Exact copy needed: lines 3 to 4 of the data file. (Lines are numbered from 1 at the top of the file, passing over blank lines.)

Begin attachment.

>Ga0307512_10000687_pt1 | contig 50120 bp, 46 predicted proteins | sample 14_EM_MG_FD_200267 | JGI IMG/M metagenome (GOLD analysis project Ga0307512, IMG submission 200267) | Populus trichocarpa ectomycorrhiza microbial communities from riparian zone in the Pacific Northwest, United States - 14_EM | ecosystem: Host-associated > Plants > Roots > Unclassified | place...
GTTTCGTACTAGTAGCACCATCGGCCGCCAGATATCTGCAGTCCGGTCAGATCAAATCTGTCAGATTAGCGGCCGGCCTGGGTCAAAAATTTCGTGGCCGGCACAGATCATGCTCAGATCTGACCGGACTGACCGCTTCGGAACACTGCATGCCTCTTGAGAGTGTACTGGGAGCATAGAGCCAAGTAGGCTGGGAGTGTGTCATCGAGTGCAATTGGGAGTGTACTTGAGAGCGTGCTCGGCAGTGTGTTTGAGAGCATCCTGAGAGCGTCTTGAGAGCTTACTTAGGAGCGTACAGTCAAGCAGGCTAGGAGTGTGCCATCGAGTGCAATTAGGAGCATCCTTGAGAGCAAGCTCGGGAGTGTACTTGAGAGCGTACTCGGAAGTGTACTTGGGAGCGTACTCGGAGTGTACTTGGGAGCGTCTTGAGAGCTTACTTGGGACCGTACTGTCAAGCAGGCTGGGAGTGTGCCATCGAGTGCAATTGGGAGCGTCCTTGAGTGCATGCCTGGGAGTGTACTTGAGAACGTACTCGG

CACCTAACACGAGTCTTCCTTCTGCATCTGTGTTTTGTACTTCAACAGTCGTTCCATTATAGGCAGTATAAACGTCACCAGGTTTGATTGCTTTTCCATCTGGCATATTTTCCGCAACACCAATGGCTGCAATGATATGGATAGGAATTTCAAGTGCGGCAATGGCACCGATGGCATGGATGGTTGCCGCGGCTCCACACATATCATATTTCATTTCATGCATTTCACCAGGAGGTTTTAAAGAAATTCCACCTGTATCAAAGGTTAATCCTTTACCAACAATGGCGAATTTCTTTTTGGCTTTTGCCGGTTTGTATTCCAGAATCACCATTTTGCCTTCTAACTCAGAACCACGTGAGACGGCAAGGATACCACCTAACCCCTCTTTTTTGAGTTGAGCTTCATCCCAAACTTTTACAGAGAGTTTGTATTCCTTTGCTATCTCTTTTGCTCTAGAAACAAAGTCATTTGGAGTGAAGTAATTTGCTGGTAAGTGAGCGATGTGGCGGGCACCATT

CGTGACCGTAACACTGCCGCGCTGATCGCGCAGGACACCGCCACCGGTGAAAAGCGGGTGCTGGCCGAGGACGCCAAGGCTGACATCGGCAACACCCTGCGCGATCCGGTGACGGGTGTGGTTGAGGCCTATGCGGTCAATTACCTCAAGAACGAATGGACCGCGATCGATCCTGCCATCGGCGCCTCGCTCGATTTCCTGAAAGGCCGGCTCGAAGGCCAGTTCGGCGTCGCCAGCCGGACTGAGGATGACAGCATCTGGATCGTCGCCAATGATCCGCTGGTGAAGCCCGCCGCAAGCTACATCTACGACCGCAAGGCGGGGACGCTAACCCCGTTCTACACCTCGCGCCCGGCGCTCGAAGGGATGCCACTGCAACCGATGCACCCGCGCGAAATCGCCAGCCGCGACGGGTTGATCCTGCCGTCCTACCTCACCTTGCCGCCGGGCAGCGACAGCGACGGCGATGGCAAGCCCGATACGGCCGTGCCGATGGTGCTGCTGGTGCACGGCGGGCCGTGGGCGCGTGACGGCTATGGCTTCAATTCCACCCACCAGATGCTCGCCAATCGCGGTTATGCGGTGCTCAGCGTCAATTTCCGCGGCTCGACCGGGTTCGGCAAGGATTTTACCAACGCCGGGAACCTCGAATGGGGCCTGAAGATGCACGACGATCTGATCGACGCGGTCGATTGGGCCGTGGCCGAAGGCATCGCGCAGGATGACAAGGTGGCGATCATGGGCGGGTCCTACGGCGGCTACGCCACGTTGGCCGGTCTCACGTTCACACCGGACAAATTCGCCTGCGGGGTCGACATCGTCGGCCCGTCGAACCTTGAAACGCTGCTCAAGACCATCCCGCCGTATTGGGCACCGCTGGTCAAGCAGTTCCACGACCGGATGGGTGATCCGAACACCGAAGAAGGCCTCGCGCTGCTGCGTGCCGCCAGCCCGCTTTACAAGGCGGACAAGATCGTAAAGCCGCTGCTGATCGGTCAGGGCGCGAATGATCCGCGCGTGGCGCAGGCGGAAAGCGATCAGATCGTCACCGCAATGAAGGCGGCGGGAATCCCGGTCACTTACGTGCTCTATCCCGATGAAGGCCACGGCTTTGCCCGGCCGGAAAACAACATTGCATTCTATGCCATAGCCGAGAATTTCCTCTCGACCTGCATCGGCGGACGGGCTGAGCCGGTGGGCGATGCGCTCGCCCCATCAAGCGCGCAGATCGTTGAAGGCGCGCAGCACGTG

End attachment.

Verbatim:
CACCTAACACGAGTCTTCCTTCTGCATCTGTGTTTTGTACTTCAACAGTCGTTCCATTATAGGCAGTATAAACGTCACCAGGTTTGATTGCTTTTCCATCTGGCATATTTTCCGCAACACCAATGGCTGCAATGATATGGATAGGAATTTCAAGTGCGGCAATGGCACCGATGGCATGGATGGTTGCCGCGGCTCCACACATATCATATTTCATTTCATGCATTTCACCAGGAGGTTTTAAAGAAATTCCACCTGTATCAAAGGTTAATCCTTTACCAACAATGGCGAATTTCTTTTTGGCTTTTGCCGGTTTGTATTCCAGAATCACCATTTTGCCTTCTAACTCAGAACCACGTGAGACGGCAAGGATACCACCTAACCCCTCTTTTTTGAGTTGAGCTTCATCCCAAACTTTTACAGAGAGTTTGTATTCCTTTGCTATCTCTTTTGCTCTAGAAACAAAGTCATTTGGAGTGAAGTAATTTGCTGGTAAGTGAGCGATGTGGCGGGCACCATT

CGTGACCGTAACACTGCCGCGCTGATCGCGCAGGACACCGCCACCGGTGAAAAGCGGGTGCTGGCCGAGGACGCCAAGGCTGACATCGGCAACACCCTGCGCGATCCGGTGACGGGTGTGGTTGAGGCCTATGCGGTCAATTACCTCAAGAACGAATGGACCGCGATCGATCCTGCCATCGGCGCCTCGCTCGATTTCCTGAAAGGCCGGCTCGAAGGCCAGTTCGGCGTCGCCAGCCGGACTGAGGATGACAGCATCTGGATCGTCGCCAATGATCCGCTGGTGAAGCCCGCCGCAAGCTACATCTACGACCGCAAGGCGGGGACGCTAACCCCGTTCTACACCTCGCGCCCGGCGCTCGAAGGGATGCCACTGCAACCGATGCACCCGCGCGAAATCGCCAGCCGCGACGGGTTGATCCTGCCGTCCTACCTCACCTTGCCGCCGGGCAGCGACAGCGACGGCGATGGCAAGCCCGATACGGCCGTGCCGATGGTGCTGCTGGTGCACGGCGGGCCGTGGGCGCGTGACGGCTATGGCTTCAATTCCACCCACCAGATGCTCGCCAATCGCGGTTATGCGGTGCTCAGCGTCAATTTCCGCGGCTCGACCGGGTTCGGCAAGGATTTTACCAACGCCGGGAACCTCGAATGGGGCCTGAAGATGCACGACGATCTGATCGACGCGGTCGATTGGGCCGTGGCCGAAGGCATCGCGCAGGATGACAAGGTGGCGATCATGGGCGGGTCCTACGGCGGCTACGCCACGTTGGCCGGTCTCACGTTCACACCGGACAAATTCGCCTGCGGGGTCGACATCGTCGGCCCGTCGAACCTTGAAACGCTGCTCAAGACCATCCCGCCGTATTGGGCACCGCTGGTCAAGCAGTTCCACGACCGGATGGGTGATCCGAACACCGAAGAAGGCCTCGCGCTGCTGCGTGCCGCCAGCCCGCTTTACAAGGCGGACAAGATCGTAAAGCCGCTGCTGATCGGTCAGGGCGCGAATGATCCGCGCGTGGCGCAGGCGGAAAGCGATCAGATCGTCACCGCAATGAAGGCGGCGGGAATCCCGGTCACTTACGTGCTCTATCCCGATGAAGGCCACGGCTTTGCCCGGCCGGAAAACAACATTGCATTCTATGCCATAGCCGAGAATTTCCTCTCGACCTGCATCGGCGGACGGGCTGAGCCGGTGGGCGATGCGCTCGCCCCATCAAGCGCGCAGATCGTTGAAGGCGCGCAGCACGTG